Page 1 / 4   >   >>
huntseat 12/4/2012 | 9:42:56 PM
re: Carrier Spending Hopes Dim "This trend in the wrong direction was anticipated last November by the Optical Oracle, Light Reading's subscription monthly research service.....The Optical Oracle will be revisiting the capex question this year in a report to be published for subscribers this November. "

So if only we were saavy enough to shell out exorbitant subscriber fees for Optical Oracle we would have known sooner that we are headed for the cliff. Maybe we should include these subscriber fees in the term sheet for the next round.
scooby 12/4/2012 | 9:42:55 PM
re: Carrier Spending Hopes Dim Meanwhile the chattel here on the public site were reading stories about how Bell South was going to spend insane amounts of money on dozens of new RFPs.
Scott Raynovich 12/4/2012 | 9:42:55 PM
re: Carrier Spending Hopes Dim >exorbitant subscriber fees

It costs $1,250 per year.
Scott Raynovich 12/4/2012 | 9:42:54 PM
re: Carrier Spending Hopes Dim Scooby Doo, where are you?
ahardie 12/4/2012 | 9:42:49 PM
re: Carrier Spending Hopes Dim Oh come on Scott. The guy has a point. You all ran that BellSouth article - completely missing the mark. Meanwhile at almost the exact same time your saying the Optical Oracle was showing a reduction in CapEx.

To have a premium service for clients is one thing - but Light Reading has the responsibility of what it runs for us "unwashed masses".

This is a nuclear winter we're in and your article on BellSouth showed poor judgement and was completely misguided.

Admit when you make a mistake - it makes your service better.
nobollox 12/4/2012 | 9:42:49 PM
re: Carrier Spending Hopes Dim The point is, whatever the capex number is, is far below what every company thinks they have in sales through the next couple of years. If your gut feeling tells you that carriers are hiding their financials in general, what would make you think the capex figure would be any different.

Analysts want carriers to run lean (less capex), vendors want them to buy more equipment (more capex), and employees just want capex to spend so they have a job (any capex will do).

Summary - I still hear that aweful noise of the rollercoaster clicking
hitekeng 12/4/2012 | 9:42:48 PM
re: Carrier Spending Hopes Dim I agree with "Ahardie"....
Also in the last few months, it has never been more obvious that CAPEX spending levels WILL NEVER come close again to the levels of pre-2000 boom years (at least for the next 3 years). Not in a market when you can now almost count surviving CLECs on your fingers. So with the ever-dwindling competition and the potential cut-throat price wars from bankrupt/restructuring providers (e.g. Yipes, Cambrian, Worldcom,...), ILECs are more inclined to keep milking their existing cows and preserve CAPEX/OPEX as much as possible (if it ain't broken, don't fix!! at least for the next couple of years...)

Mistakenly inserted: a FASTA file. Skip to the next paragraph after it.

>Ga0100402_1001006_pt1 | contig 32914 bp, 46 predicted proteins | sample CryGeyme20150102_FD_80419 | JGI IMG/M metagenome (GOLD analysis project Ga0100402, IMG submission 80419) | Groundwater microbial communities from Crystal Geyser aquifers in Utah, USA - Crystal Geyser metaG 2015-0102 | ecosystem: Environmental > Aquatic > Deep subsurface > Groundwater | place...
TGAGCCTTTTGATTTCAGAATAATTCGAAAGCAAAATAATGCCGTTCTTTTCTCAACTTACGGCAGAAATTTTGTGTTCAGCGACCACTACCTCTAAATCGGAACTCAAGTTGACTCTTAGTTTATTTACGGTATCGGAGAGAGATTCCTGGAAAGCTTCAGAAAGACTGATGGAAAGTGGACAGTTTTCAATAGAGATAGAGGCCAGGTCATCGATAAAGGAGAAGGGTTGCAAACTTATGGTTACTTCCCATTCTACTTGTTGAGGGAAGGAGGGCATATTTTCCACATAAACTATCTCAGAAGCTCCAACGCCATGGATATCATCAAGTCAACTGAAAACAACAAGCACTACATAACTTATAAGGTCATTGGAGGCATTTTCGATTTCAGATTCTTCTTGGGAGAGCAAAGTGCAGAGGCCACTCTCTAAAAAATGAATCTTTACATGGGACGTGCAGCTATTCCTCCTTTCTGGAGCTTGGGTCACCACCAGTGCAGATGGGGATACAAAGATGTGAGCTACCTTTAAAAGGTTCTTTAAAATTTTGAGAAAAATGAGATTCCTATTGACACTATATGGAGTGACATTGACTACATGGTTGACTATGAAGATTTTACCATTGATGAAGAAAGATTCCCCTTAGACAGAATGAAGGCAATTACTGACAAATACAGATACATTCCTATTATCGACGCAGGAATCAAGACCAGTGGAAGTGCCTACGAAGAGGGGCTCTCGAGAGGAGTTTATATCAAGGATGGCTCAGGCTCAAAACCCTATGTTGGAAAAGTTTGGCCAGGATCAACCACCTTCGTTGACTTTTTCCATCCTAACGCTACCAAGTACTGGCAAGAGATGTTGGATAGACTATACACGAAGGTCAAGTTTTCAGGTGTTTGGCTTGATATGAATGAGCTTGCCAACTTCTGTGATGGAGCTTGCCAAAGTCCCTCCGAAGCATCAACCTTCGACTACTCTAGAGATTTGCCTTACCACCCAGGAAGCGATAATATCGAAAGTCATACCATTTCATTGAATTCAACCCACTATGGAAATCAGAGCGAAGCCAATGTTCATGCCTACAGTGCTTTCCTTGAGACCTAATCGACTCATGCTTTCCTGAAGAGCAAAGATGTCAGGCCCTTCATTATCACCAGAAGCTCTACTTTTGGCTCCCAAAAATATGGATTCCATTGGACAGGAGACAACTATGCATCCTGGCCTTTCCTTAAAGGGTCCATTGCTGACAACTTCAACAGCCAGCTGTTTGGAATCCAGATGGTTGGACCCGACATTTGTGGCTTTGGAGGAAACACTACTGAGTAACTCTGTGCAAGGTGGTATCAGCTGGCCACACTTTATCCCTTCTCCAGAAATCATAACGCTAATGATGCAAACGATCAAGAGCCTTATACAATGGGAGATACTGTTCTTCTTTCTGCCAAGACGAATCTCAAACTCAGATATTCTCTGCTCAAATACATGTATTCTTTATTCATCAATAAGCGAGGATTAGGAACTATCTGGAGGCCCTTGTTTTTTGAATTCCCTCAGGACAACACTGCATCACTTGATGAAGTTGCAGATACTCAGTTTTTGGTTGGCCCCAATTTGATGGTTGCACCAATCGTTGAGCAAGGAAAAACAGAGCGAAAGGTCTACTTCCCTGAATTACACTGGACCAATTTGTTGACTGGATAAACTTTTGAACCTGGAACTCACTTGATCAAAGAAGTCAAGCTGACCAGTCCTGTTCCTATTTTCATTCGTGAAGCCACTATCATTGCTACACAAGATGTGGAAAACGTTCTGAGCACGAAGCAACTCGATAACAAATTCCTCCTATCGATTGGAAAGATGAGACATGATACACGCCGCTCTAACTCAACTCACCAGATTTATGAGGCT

So I am not sure I would need Optical Oracle or Lehman Brothers to predict the direction of CAPEX spending. Just look around...(out is Optical/Telecom spending for now, in is military/security spending for the next few years...)
Scott Raynovich 12/4/2012 | 9:42:46 PM
re: Carrier Spending Hopes Dim Boy you guys are tough. You know, I went back and read the article. There was a lot of good information in there, much of it still relevant.
You have to ask yourself, did the story subtract or add to collective knowledge of what was going on at the time.


I wouldn't hesitate to run it again. Do we know more today? Of course. Hindsight is 20/20. But the article did point out what we all know -- that promising RFPs can be quashed at any minute to save cash in this disturbing environment.
BobbyMax 12/4/2012 | 9:42:45 PM
re: Carrier Spending Hopes Dim Major purchases ( e.g., Class 5 switches) are bought on a cyclical basis. Each product has its own life cycle. It is expected that Capex would decline through the year 2005.

Carriers are expecting next generation of SONET equipment that less expensive and have smaller footprint. Other technologies such as RPR are less likely take roots in the US.

It is primarily a lot of flip flops and and inability to speak truth has caused industry and the investors a lot of anguish.

RBOCs do not have infite capacity to change their transmission gear every year. Allmost all suppliers claim that their productsd are being tested by a carrier> Some of these carriers may not have 5-6 thousand lines.

Many analysts with no technology training provide a lot of misleading information to the shareholders. The escape clause for these so callled analysts is that such and such things were unexpected. It should come as no surprise that foreign investors have lost in the upwards of $8 Trillions forever. This is a form of economic terrorism the likes of which have not been seen in modern times.
Kevin Mitchell 12/4/2012 | 9:42:42 PM
re: Carrier Spending Hopes Dim Just because overall capex is diminishing does NOT mean that there are no growth opportunities. Capex is also going to be shifted from legacy spends to new technology spends (not all at once, but in time). In June, BellSouth was talking a new MPLS network. That construction plan was comprised of multiple RFPs for optical gear and routers.

As for capex going forward, the steepest cuts in 2003 will be from the MSOs. The capex to revenue ratios for those companies is still too high (over 30%) and needs to get in line with the telcos (15-20%).
Page 1 / 4   >   >>
Sign In